Around 3:15 p.m., Paige returned home from work and met his friend, Walter Domanski, Jr., who worked in the apartment complex and was the manager's son. As they approached Paige's apartment, they noticed that the hinges on the front door were torn off. When Paige entered the apartment, he discovered that his TV, numerous items of clothing, cellular telephones, gold chains, cash and other personal property were missing. Paige immediately reported the crime to the Magnolia Police Department. While Paige was calling the police, Domanski went to tell his father, Walter Domanski, Sr., what had happened. Paige and the two Domanskis then began looking for the perpetrator. The three men encountered Lundy, who told them he had seen a man carrying clothing from Paige's apartment.
Shortly thereafter, the men saw defendant in the woods adjoining the apartment complex, drinking a beer and looking at them. The men approached defendant, asked him who he was and what he was doing there. Defendant responded, "I'm just drinking a beer. I'm minding my own business." Paige and Domanski, Jr. then noticed that defendant was wearing Paige's Reebok jacket, leading Paige to exclaim: "Oh my god, that is my jacket!" When defendant heard this, he threw his beer can at the men and attempted to punch Paige. Domanski, Jr. stepped in front of Paige, got hit with the punch, then grabbed defendant, placed him in a headlock, and wrestled him to the ground.
According to Paige, after Domanski, Jr. wrestled defendant to the ground, defendant said: "You don't know who I am. You don't know my background. Um, I got a gun on me. I'll shoot you. I'll kill you." At this point, defendant "reached behind his back like he was about to do something, as far as reach for a gun or a knife, whatever the case may be and [Domanski, Sr.] stopped him." However, defendant was not in fact armed, and Domanski, Jr. kept him on the ground until the police arrived and placed him under arrest.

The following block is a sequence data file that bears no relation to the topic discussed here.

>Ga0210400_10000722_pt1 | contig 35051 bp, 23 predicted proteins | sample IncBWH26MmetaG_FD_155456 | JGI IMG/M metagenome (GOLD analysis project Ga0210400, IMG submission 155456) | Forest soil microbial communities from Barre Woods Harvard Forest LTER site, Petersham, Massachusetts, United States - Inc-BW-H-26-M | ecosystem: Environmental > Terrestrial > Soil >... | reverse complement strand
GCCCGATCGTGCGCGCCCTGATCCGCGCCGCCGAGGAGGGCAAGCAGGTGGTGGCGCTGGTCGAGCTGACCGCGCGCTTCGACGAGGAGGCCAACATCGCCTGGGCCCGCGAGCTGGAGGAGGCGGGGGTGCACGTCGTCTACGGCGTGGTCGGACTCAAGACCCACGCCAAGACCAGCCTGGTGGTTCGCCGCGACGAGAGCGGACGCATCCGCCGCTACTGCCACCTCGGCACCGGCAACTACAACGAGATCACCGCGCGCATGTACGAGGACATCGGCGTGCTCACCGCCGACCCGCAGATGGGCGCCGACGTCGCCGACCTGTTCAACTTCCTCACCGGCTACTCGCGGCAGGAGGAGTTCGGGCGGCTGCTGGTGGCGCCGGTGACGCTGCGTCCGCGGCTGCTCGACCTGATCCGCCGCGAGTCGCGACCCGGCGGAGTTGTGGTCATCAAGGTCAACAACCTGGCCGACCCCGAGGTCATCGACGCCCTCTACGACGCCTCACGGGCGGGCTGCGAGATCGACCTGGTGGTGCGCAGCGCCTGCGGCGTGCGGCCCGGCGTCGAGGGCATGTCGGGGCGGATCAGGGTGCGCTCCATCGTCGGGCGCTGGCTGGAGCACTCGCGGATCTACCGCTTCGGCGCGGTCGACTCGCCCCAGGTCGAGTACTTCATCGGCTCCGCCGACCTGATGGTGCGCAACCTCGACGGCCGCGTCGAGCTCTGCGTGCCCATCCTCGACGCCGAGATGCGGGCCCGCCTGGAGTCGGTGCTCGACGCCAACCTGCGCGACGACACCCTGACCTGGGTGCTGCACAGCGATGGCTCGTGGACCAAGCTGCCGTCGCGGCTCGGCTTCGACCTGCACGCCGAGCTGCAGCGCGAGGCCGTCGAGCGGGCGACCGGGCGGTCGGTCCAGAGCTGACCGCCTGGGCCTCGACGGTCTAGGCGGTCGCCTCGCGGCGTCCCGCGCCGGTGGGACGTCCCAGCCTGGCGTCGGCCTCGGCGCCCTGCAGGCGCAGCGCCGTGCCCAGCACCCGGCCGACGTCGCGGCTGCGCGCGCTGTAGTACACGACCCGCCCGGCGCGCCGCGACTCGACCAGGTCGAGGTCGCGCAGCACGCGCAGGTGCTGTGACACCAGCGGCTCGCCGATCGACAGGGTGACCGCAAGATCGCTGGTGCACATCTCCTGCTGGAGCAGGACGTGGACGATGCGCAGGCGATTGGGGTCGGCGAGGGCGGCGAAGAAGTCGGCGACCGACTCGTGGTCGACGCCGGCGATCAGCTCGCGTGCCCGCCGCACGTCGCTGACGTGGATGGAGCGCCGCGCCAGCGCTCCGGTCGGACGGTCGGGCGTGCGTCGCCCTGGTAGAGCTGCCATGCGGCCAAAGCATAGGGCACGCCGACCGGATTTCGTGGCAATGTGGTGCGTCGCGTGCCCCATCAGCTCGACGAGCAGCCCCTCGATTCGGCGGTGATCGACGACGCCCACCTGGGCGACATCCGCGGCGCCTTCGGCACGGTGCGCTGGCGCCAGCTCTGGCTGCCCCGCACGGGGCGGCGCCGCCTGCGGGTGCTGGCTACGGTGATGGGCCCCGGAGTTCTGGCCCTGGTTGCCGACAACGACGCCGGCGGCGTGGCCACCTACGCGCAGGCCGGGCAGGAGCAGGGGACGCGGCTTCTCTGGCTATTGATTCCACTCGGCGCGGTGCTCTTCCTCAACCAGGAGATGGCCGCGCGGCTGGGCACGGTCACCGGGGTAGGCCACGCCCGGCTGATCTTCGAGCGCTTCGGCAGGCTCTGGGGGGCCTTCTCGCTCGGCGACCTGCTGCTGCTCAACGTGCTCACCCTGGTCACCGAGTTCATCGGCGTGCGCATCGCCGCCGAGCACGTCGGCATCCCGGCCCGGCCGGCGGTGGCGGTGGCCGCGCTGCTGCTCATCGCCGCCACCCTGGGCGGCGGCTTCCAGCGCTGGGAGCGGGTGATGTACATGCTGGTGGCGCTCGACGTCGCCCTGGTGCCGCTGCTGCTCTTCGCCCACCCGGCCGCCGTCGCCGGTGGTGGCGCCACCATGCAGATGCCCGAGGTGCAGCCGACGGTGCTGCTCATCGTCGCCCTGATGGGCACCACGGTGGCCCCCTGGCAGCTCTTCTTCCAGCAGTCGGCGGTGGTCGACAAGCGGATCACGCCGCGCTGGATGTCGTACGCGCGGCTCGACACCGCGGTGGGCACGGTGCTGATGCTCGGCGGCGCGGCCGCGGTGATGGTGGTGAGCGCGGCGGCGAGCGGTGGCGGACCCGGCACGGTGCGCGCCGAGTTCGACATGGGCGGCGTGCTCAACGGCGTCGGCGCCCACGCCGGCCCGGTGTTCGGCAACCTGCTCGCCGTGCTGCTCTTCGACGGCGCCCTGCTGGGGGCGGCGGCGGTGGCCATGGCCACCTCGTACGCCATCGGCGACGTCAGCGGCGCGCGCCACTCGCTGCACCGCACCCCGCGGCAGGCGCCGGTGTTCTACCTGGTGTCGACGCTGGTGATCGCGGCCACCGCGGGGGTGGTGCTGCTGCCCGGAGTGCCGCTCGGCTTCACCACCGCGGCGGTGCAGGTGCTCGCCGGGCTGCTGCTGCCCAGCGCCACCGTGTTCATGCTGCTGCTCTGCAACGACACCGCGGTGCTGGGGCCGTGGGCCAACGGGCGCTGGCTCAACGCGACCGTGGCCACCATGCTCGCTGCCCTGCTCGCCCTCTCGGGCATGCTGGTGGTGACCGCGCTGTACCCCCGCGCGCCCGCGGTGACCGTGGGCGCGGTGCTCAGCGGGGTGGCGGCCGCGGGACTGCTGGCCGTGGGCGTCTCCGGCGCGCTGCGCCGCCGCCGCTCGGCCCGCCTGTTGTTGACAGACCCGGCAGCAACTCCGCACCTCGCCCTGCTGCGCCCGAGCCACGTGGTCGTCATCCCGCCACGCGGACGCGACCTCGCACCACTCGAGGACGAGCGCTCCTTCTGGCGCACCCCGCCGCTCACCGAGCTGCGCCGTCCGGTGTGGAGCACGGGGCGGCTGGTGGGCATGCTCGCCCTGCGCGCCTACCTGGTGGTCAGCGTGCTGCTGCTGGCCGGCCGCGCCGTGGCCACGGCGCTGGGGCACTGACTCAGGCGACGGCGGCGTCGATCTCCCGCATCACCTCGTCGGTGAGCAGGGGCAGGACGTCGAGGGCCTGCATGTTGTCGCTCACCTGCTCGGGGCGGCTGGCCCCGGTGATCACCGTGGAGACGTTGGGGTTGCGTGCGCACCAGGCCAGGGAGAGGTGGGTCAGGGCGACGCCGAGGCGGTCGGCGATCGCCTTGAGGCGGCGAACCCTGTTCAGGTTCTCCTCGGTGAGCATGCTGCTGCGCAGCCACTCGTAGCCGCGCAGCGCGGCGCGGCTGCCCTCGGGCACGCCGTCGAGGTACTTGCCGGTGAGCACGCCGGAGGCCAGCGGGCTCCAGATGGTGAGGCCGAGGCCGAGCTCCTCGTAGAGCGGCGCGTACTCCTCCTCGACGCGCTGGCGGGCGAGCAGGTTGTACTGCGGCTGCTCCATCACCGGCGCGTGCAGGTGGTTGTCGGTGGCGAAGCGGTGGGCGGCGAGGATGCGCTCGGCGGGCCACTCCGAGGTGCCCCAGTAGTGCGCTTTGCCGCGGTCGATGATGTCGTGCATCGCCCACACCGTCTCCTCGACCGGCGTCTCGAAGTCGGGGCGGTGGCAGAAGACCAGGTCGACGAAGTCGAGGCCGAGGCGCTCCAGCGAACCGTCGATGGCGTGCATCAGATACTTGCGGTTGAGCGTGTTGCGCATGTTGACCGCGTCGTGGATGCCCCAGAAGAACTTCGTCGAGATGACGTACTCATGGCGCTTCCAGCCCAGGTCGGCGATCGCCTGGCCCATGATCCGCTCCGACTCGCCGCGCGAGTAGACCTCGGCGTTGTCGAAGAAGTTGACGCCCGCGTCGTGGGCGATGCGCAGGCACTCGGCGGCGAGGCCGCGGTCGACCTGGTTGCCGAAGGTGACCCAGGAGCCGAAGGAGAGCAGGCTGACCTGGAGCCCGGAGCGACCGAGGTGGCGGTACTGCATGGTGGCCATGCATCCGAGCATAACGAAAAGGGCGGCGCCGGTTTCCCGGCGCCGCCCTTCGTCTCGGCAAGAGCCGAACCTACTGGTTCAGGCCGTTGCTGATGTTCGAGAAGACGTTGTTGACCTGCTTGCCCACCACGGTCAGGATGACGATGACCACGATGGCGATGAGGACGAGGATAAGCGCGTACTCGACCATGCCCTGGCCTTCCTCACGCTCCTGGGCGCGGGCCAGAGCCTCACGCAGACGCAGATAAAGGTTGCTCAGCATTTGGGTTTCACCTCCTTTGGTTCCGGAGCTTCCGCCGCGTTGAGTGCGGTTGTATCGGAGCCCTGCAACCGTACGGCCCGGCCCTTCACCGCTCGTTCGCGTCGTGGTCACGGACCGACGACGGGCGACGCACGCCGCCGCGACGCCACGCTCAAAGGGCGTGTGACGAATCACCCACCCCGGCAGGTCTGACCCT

The police and the group of men subsequently searched the area around the apartment complex for the items taken from Paige's apartment. They discovered his projection TV hidden behind a dumpster near the parking lot. However, the only other item recovered was the Reebok jacket worn by defendant.
The police brought defendant to the police station and handcuffed him to a bench. However, a short while later, they heard the back door slam shut, and when they looked at the bench, they saw that defendant had escaped from the handcuffs and left the police station. This conduct was the basis of defendant's conviction for escape, which is not challenged in this appeal. Defendant was arrested sometime later in Virginia.